“I would say in the neighborhood of 6-8 weeks. Free agency starts a little less than two months from now so we definitely need to be ready by then,” Belichick said. “There will be some other transactions along the way before then relative to tenders and those types of things. There are a few situations that will precede that, but I would say somewhere in the 4-8 weeks category, some sooner than others. Trying to compile all the information on players and situations as well as things like responsibilities on our staff, looking at scheme and maybe a player could fit a little bit better into a scheme, or maybe not as well into a different scheme if we are planning on making some changes along those lines. That’s all part of it, too.
“Some decisions need to be made sooner than others, other decisions honestly may wait. We’ve re-signed players in April, May, June and we’ve also released players in that range. I don’t think there is a specific timetable, but I would say somewhere in that 6-8 week range is probably when most of the decisions need to be made or at least, even if they are delayed, you’ve made that decision to delay.”
Of those decisions to be made, some of them surround the team’s free agents: Aqib Talib, Julian Edelman, Brandon Spikes and LeGarrette Blount. Belichick said he will speak to each of them as well as other players on the roster in the coming days and weeks.
“We have a number of players whose contracts are going to expire that I am going to talk to one way or another,” Belichick said. “I’m not saying there’s any decision to made, but there is certainly a conversation to be had. A lot of guys on the team that I have and will talk to personally about their situation and appreciation for what they’ve done, whatever it happens to be.”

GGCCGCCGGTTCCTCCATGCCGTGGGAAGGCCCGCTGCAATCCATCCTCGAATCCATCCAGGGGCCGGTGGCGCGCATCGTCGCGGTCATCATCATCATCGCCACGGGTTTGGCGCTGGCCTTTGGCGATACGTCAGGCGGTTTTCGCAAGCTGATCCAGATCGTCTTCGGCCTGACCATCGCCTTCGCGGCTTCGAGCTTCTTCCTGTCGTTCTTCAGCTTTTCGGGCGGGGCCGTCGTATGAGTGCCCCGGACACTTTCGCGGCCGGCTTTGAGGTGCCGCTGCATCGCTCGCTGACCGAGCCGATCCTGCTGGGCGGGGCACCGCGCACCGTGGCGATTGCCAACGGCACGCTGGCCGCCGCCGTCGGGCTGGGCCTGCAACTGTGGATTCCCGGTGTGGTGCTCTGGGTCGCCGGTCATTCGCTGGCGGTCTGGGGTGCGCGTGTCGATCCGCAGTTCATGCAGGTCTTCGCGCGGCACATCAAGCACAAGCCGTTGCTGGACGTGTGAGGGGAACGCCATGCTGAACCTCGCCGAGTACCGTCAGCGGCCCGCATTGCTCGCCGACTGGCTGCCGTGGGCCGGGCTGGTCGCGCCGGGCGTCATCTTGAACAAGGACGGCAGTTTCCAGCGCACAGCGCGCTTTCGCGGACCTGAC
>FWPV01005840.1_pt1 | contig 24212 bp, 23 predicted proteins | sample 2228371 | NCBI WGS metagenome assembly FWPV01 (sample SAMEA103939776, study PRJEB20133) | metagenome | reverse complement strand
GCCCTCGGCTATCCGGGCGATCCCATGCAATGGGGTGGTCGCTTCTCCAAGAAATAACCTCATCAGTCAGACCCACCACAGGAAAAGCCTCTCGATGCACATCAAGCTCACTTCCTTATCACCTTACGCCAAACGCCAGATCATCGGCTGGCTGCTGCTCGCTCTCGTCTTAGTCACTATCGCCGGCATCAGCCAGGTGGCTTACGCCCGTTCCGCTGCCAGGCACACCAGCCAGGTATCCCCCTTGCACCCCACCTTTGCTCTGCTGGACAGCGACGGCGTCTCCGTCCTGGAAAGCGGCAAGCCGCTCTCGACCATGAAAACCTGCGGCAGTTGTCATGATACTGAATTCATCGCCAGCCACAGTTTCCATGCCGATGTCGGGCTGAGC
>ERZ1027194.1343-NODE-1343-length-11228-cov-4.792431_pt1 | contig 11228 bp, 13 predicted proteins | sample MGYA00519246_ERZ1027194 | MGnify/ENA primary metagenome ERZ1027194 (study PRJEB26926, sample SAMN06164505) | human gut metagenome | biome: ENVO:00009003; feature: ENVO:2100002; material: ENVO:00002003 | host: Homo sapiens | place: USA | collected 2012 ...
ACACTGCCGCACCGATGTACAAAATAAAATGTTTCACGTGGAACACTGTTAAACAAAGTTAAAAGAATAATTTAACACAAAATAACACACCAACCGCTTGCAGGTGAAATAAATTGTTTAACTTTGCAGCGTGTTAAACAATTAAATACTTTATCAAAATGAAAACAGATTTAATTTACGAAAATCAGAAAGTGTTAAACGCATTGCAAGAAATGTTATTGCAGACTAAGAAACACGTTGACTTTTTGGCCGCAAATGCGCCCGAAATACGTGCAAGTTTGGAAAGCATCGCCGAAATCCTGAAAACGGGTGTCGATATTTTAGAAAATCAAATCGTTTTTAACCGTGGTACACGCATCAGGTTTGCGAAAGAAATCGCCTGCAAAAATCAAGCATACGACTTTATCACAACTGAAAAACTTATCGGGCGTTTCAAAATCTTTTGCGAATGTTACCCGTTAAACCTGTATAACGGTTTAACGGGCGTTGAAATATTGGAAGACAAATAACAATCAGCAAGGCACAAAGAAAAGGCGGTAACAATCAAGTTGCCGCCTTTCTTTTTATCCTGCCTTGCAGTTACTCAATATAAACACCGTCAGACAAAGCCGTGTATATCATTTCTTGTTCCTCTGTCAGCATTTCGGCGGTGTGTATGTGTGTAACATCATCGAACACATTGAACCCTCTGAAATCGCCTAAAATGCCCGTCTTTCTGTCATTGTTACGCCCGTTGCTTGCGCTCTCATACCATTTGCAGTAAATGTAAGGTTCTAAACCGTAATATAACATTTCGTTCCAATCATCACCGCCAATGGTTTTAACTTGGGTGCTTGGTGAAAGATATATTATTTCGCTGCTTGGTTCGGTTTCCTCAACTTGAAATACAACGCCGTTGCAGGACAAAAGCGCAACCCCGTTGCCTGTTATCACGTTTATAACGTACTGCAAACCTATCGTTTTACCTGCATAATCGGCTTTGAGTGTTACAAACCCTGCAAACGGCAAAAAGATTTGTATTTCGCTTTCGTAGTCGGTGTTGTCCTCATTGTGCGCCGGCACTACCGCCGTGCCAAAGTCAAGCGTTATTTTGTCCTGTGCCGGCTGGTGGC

|01.20.14 at 9:34 am ET|
FOXBORO — Less than 18 hours after the Patriots’ season-ending loss to the Broncos, Bill Belichick had a chance to re-watch some of the game, including the play in which Denver wide receiver Wes Welker hit Patriots cornerback Aqib Talib on an apparent pick play across the middle of the field. The hit knocked Talib out of the game early in the second quarter.
Belichick didn’t have much to say on the hit during his press conference after the game, but he did come Monday morning in the opening statement of his end of the year press conference at Gillette Stadium.
“I feel badly for Aqib, the way the play turned out,” Belichick said. “I went back and watched it, which I didn’t get a chance to do yesterday. It was a deliberate play to take out Aqib. No attempt to get open. I’ll let the league handle the discipline on that. It’s not for me to decide, but it’s one of the worst plays I’ve seen. And that’s all I am going to say about that.”
After the game, Welker said there was no intent to run into Talib.